Journal article

Long-term effects of frequent low-intensity burning on the abundance of litter-dwelling invertebrates in coastal blackbutt forests of southeastern Australia

Alan York



Low-intensity re is extensively used in Australian dry eucalypt forests to reduce fuel levels. The long-term impact of this management practice on terrestrial invertebrates is, however, unknown and is of concern given their contribution to ecosystem function and forest biodiversity. This study found that areas subjected to frequent low-intensity re had significantly lower numbers of spiders, ticks and mites, pseudoscorpions, woodlice, springtails, bugs, beetles, ants and insect larvae in the leaf litter compared with adjacent unburnt areas. Taxa numbers were between 41 and 82% lower and these reductions in abundance have led to an overall decline in taxon richness. This decrease was attribut..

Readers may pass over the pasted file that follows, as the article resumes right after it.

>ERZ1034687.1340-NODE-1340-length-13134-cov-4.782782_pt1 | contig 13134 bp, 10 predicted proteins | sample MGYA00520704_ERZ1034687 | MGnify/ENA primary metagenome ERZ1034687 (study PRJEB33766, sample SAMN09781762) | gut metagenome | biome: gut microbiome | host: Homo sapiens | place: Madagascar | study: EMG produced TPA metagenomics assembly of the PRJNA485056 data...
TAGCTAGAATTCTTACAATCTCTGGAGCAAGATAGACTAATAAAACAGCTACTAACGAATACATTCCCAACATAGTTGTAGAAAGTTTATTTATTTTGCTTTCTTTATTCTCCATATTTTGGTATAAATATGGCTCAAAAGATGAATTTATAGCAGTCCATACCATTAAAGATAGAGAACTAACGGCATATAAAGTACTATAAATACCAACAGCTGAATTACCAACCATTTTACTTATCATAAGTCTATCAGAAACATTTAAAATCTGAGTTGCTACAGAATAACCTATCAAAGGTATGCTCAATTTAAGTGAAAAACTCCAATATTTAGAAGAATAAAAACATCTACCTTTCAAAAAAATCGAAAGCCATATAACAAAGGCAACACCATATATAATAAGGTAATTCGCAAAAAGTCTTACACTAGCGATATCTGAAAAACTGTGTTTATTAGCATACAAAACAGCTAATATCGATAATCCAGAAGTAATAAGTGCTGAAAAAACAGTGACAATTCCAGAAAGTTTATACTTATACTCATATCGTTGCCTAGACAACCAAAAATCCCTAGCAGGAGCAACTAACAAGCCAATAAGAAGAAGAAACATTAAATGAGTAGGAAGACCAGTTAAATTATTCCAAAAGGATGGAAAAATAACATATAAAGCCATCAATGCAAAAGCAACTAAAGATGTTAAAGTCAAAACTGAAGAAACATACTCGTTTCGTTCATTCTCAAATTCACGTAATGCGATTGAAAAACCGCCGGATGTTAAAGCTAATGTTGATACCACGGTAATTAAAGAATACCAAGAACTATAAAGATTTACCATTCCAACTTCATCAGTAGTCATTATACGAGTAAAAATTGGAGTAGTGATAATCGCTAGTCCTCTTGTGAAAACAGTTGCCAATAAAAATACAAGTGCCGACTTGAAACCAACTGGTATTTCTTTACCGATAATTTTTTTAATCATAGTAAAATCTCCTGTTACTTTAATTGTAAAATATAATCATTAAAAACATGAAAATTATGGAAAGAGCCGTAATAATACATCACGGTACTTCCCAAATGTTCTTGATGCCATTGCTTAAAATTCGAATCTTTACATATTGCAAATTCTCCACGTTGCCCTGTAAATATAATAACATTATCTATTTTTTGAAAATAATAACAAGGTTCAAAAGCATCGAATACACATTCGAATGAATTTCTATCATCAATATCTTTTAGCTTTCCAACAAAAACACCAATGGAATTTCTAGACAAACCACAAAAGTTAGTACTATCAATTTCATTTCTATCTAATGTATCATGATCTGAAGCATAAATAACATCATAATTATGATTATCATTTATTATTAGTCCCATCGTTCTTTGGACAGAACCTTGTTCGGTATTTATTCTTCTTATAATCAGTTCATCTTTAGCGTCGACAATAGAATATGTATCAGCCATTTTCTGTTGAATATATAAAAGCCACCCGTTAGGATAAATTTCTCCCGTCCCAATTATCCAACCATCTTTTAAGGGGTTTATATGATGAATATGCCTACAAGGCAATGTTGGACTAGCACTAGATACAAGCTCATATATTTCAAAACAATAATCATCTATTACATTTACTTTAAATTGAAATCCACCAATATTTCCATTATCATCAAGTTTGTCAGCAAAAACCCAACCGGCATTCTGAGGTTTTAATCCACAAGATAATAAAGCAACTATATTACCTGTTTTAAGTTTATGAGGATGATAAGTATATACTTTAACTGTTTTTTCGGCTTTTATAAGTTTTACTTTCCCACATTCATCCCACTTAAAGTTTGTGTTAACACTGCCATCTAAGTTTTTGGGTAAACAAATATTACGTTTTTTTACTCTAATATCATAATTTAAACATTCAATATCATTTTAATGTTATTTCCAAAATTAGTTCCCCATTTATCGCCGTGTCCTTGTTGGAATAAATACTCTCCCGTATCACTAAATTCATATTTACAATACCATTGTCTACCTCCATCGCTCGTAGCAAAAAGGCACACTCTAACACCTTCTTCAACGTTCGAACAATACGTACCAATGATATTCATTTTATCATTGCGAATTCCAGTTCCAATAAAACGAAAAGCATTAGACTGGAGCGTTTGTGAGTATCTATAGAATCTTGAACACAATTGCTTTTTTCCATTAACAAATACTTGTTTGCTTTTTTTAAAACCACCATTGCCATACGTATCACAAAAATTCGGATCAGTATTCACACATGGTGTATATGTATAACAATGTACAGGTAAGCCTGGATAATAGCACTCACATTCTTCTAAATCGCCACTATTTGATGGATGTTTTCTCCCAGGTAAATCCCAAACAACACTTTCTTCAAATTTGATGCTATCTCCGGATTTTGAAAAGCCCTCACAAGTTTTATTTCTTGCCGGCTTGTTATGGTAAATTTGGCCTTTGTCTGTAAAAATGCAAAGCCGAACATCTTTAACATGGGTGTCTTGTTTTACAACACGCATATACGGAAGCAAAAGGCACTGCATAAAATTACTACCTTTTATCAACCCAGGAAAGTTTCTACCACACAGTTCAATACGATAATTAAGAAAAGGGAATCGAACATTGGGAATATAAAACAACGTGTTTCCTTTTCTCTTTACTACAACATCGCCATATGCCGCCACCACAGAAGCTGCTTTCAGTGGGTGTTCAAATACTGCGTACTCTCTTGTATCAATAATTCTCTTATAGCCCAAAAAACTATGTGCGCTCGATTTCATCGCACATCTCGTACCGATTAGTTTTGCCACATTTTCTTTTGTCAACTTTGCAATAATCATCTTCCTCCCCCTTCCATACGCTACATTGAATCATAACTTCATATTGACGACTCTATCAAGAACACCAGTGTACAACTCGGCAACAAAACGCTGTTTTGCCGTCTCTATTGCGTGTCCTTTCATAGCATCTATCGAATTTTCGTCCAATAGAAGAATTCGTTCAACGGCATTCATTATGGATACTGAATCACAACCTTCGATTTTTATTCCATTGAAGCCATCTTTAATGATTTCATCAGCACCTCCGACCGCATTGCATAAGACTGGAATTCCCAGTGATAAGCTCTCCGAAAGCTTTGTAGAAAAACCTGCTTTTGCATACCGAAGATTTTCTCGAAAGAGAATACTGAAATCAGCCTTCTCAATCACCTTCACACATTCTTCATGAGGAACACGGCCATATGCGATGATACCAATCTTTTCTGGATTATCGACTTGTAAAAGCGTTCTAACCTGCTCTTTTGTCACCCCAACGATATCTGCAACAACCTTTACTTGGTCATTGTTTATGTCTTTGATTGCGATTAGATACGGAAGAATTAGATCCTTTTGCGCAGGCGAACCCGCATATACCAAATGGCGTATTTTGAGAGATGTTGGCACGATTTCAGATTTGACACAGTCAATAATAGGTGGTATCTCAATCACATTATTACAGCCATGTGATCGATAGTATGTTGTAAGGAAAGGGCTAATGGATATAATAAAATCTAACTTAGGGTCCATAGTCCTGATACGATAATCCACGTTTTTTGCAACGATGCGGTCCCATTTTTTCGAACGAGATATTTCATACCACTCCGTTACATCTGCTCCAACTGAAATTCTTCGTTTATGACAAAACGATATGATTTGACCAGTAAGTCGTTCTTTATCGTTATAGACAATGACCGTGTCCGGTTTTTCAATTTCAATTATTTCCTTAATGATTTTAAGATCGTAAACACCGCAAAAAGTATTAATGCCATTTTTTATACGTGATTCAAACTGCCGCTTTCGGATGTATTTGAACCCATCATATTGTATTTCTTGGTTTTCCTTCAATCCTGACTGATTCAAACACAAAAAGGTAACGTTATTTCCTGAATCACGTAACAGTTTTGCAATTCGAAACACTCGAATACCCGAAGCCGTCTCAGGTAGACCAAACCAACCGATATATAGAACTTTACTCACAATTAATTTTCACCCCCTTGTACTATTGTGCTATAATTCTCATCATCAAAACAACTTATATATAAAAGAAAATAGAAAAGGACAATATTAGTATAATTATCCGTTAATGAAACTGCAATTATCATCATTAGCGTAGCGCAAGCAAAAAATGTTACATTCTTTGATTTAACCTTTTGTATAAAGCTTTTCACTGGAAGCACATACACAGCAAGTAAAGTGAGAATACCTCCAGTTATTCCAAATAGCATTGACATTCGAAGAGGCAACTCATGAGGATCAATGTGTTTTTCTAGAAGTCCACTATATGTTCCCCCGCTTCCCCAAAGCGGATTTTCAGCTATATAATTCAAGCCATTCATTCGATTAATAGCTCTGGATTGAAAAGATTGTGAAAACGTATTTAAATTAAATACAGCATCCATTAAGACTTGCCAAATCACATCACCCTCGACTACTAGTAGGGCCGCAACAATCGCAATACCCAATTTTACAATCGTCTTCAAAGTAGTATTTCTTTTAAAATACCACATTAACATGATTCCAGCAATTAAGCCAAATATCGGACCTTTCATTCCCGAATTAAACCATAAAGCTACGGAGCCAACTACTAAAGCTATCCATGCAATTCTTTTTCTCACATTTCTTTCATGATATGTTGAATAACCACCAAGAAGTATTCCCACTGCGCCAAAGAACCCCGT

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University of Melbourne Researchers


Funding Acknowledgements

I am grateful to Bill Buckler, Bill Chapman, Patrick Murphy and Traecey Brassil for their assistance with fieldwork, and Rita Holland, Ruth Burton, Graeme Price, Darren Waterson and Melinda Hillery for their perseverance with the sorting of invertebrate specimens. This paper has benefited from the constructive comments of two anonymous reviewers. The project was supported financially by State Forests of NSW and the Commonwealth Department of Environment Sport and Territories. This is contribution number 290 to the Centre for Biodiversity and Bioresources, Macquarie University.